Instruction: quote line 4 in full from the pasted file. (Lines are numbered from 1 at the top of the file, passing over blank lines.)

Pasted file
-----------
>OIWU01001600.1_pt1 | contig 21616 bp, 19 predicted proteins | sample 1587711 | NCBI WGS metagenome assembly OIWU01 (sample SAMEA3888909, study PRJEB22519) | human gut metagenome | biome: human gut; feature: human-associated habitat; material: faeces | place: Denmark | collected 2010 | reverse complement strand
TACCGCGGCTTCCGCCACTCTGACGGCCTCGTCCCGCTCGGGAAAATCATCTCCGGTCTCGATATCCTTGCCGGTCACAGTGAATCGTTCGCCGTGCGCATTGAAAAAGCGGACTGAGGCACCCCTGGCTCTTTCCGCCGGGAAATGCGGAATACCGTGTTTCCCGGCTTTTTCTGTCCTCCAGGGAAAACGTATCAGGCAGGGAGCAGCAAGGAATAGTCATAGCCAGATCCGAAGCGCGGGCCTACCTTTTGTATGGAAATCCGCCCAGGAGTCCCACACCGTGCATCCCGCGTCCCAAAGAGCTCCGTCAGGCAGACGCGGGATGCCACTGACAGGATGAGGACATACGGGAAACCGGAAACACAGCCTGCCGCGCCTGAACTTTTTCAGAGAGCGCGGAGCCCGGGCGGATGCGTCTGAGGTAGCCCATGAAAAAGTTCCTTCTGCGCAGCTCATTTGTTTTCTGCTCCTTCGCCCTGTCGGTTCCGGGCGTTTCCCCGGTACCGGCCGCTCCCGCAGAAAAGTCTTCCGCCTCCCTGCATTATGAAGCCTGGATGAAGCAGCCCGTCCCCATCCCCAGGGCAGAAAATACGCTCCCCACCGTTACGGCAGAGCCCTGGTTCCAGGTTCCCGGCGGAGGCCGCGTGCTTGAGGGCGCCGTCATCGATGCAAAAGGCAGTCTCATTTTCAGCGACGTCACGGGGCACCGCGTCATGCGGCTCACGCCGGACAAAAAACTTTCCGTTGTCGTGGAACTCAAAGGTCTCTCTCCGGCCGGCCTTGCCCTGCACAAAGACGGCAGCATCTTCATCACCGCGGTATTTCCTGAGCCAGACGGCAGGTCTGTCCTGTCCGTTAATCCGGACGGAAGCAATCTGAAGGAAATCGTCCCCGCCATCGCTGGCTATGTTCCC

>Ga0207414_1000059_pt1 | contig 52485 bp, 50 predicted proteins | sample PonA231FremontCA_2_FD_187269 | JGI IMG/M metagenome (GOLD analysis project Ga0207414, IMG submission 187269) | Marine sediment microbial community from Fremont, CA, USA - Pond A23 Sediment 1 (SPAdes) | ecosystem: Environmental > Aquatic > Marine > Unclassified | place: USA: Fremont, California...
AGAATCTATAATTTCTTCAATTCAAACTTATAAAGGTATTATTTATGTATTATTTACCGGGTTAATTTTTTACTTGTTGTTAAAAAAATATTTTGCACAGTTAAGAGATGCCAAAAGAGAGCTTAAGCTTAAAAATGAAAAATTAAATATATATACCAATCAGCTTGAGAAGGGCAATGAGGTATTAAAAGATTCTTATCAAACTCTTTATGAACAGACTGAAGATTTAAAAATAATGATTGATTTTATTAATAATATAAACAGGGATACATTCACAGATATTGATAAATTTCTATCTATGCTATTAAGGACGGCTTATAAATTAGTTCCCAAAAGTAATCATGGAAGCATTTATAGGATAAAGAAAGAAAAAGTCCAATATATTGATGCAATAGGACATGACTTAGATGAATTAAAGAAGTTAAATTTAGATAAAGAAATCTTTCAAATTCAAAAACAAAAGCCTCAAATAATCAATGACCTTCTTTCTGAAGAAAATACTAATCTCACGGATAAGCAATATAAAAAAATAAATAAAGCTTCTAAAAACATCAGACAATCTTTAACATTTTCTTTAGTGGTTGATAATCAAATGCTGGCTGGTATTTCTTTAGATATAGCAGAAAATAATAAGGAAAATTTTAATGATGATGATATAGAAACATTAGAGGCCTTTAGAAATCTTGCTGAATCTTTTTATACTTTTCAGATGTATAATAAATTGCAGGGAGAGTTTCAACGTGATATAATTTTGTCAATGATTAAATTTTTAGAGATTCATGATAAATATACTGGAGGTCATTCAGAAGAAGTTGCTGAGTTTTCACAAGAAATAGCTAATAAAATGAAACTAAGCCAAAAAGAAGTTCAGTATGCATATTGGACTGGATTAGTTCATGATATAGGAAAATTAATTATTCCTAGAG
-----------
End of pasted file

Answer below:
AGAATCTATAATTTCTTCAATTCAAACTTATAAAGGTATTATTTATGTATTATTTACCGGGTTAATTTTTTACTTGTTGTTAAAAAAATATTTTGCACAGTTAAGAGATGCCAAAAGAGAGCTTAAGCTTAAAAATGAAAAATTAAATATATATACCAATCAGCTTGAGAAGGGCAATGAGGTATTAAAAGATTCTTATCAAACTCTTTATGAACAGACTGAAGATTTAAAAATAATGATTGATTTTATTAATAATATAAACAGGGATACATTCACAGATATTGATAAATTTCTATCTATGCTATTAAGGACGGCTTATAAATTAGTTCCCAAAAGTAATCATGGAAGCATTTATAGGATAAAGAAAGAAAAAGTCCAATATATTGATGCAATAGGACATGACTTAGATGAATTAAAGAAGTTAAATTTAGATAAAGAAATCTTTCAAATTCAAAAACAAAAGCCTCAAATAATCAATGACCTTCTTTCTGAAGAAAATACTAATCTCACGGATAAGCAATATAAAAAAATAAATAAAGCTTCTAAAAACATCAGACAATCTTTAACATTTTCTTTAGTGGTTGATAATCAAATGCTGGCTGGTATTTCTTTAGATATAGCAGAAAATAATAAGGAAAATTTTAATGATGATGATATAGAAACATTAGAGGCCTTTAGAAATCTTGCTGAATCTTTTTATACTTTTCAGATGTATAATAAATTGCAGGGAGAGTTTCAACGTGATATAATTTTGTCAATGATTAAATTTTTAGAGATTCATGATAAATATACTGGAGGTCATTCAGAAGAAGTTGCTGAGTTTTCACAAGAAATAGCTAATAAAATGAAACTAAGCCAAAAAGAAGTTCAGTATGCATATTGGACTGGATTAGTTCATGATATAGGAAAATTAATTATTCCTAGAG